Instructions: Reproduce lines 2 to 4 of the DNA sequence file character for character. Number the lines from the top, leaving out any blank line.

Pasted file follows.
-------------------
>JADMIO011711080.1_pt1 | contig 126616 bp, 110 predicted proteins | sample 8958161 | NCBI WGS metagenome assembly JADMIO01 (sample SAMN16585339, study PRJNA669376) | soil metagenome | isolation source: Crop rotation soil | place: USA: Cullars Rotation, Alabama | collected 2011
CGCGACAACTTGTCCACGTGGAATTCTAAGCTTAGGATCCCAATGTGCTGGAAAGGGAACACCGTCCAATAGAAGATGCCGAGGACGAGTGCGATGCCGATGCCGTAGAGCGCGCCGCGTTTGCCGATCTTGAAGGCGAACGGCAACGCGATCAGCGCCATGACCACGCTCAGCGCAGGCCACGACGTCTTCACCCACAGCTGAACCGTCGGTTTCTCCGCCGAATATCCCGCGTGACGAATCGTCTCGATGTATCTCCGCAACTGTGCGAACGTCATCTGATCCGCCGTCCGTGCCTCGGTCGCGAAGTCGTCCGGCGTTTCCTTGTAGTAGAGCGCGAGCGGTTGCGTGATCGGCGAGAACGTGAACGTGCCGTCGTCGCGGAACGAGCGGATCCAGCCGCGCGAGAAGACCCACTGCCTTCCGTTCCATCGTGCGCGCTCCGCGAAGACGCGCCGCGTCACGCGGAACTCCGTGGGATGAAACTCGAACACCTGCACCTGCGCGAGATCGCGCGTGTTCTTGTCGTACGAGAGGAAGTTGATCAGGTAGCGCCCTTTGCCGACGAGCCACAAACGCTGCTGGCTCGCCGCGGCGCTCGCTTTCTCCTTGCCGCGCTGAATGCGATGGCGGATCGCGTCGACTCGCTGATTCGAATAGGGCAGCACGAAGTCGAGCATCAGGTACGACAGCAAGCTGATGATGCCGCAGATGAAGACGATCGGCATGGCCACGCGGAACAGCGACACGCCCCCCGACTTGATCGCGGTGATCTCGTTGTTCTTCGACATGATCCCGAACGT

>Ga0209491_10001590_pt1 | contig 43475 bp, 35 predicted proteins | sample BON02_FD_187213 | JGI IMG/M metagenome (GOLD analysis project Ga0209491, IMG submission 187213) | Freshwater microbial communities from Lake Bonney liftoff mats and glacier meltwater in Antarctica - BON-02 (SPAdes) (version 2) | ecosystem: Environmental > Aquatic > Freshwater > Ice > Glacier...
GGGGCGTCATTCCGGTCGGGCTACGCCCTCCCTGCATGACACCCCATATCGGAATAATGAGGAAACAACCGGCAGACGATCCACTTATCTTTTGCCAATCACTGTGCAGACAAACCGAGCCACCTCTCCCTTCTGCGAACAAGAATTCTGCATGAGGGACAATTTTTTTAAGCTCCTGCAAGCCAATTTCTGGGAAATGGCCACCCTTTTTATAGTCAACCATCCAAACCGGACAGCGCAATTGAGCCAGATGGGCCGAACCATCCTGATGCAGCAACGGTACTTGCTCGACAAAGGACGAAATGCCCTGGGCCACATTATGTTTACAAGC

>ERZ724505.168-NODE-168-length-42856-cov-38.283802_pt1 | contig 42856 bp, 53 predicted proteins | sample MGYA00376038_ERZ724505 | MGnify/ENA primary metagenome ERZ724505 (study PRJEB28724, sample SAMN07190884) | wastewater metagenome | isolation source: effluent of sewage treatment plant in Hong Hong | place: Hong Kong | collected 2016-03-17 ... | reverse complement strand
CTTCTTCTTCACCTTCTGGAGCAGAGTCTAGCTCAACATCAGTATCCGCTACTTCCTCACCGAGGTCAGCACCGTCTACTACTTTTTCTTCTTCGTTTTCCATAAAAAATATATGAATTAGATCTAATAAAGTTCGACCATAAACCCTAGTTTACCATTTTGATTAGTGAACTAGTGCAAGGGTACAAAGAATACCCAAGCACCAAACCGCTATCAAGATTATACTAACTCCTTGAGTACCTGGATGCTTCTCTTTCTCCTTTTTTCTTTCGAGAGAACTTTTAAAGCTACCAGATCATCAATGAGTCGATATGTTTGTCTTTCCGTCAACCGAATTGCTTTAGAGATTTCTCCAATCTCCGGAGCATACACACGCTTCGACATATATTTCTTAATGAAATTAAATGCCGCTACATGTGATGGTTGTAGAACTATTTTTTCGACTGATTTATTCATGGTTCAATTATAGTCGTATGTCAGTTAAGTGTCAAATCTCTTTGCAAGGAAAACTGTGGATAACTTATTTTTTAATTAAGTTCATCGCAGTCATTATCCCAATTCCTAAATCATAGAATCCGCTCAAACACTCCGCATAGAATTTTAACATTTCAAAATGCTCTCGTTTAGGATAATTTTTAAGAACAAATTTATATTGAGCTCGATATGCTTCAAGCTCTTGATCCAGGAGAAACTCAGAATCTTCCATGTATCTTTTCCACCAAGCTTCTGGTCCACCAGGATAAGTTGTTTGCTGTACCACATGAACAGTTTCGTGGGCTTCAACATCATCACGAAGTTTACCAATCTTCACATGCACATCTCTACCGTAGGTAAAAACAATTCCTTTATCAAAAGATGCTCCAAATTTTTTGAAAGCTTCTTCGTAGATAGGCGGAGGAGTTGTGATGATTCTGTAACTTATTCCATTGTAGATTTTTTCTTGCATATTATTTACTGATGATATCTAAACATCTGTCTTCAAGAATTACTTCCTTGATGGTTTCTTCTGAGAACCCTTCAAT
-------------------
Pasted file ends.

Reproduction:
CGCGACAACTTGTCCACGTGGAATTCTAAGCTTAGGATCCCAATGTGCTGGAAAGGGAACACCGTCCAATAGAAGATGCCGAGGACGAGTGCGATGCCGATGCCGTAGAGCGCGCCGCGTTTGCCGATCTTGAAGGCGAACGGCAACGCGATCAGCGCCATGACCACGCTCAGCGCAGGCCACGACGTCTTCACCCACAGCTGAACCGTCGGTTTCTCCGCCGAATATCCCGCGTGACGAATCGTCTCGATGTATCTCCGCAACTGTGCGAACGTCATCTGATCCGCCGTCCGTGCCTCGGTCGCGAAGTCGTCCGGCGTTTCCTTGTAGTAGAGCGCGAGCGGTTGCGTGATCGGCGAGAACGTGAACGTGCCGTCGTCGCGGAACGAGCGGATCCAGCCGCGCGAGAAGACCCACTGCCTTCCGTTCCATCGTGCGCGCTCCGCGAAGACGCGCCGCGTCACGCGGAACTCCGTGGGATGAAACTCGAACACCTGCACCTGCGCGAGATCGCGCGTGTTCTTGTCGTACGAGAGGAAGTTGATCAGGTAGCGCCCTTTGCCGACGAGCCACAAACGCTGCTGGCTCGCCGCGGCGCTCGCTTTCTCCTTGCCGCGCTGAATGCGATGGCGGATCGCGTCGACTCGCTGATTCGAATAGGGCAGCACGAAGTCGAGCATCAGGTACGACAGCAAGCTGATGATGCCGCAGATGAAGACGATCGGCATGGCCACGCGGAACAGCGACACGCCCCCCGACTTGATCGCGGTGATCTCGTTGTTCTTCGACATGATCCCGAACGT

>Ga0209491_10001590_pt1 | contig 43475 bp, 35 predicted proteins | sample BON02_FD_187213 | JGI IMG/M metagenome (GOLD analysis project Ga0209491, IMG submission 187213) | Freshwater microbial communities from Lake Bonney liftoff mats and glacier meltwater in Antarctica - BON-02 (SPAdes) (version 2) | ecosystem: Environmental > Aquatic > Freshwater > Ice > Glacier...
GGGGCGTCATTCCGGTCGGGCTACGCCCTCCCTGCATGACACCCCATATCGGAATAATGAGGAAACAACCGGCAGACGATCCACTTATCTTTTGCCAATCACTGTGCAGACAAACCGAGCCACCTCTCCCTTCTGCGAACAAGAATTCTGCATGAGGGACAATTTTTTTAAGCTCCTGCAAGCCAATTTCTGGGAAATGGCCACCCTTTTTATAGTCAACCATCCAAACCGGACAGCGCAATTGAGCCAGATGGGCCGAACCATCCTGATGCAGCAACGGTACTTGCTCGACAAAGGACGAAATGCCCTGGGCCACATTATGTTTACAAGC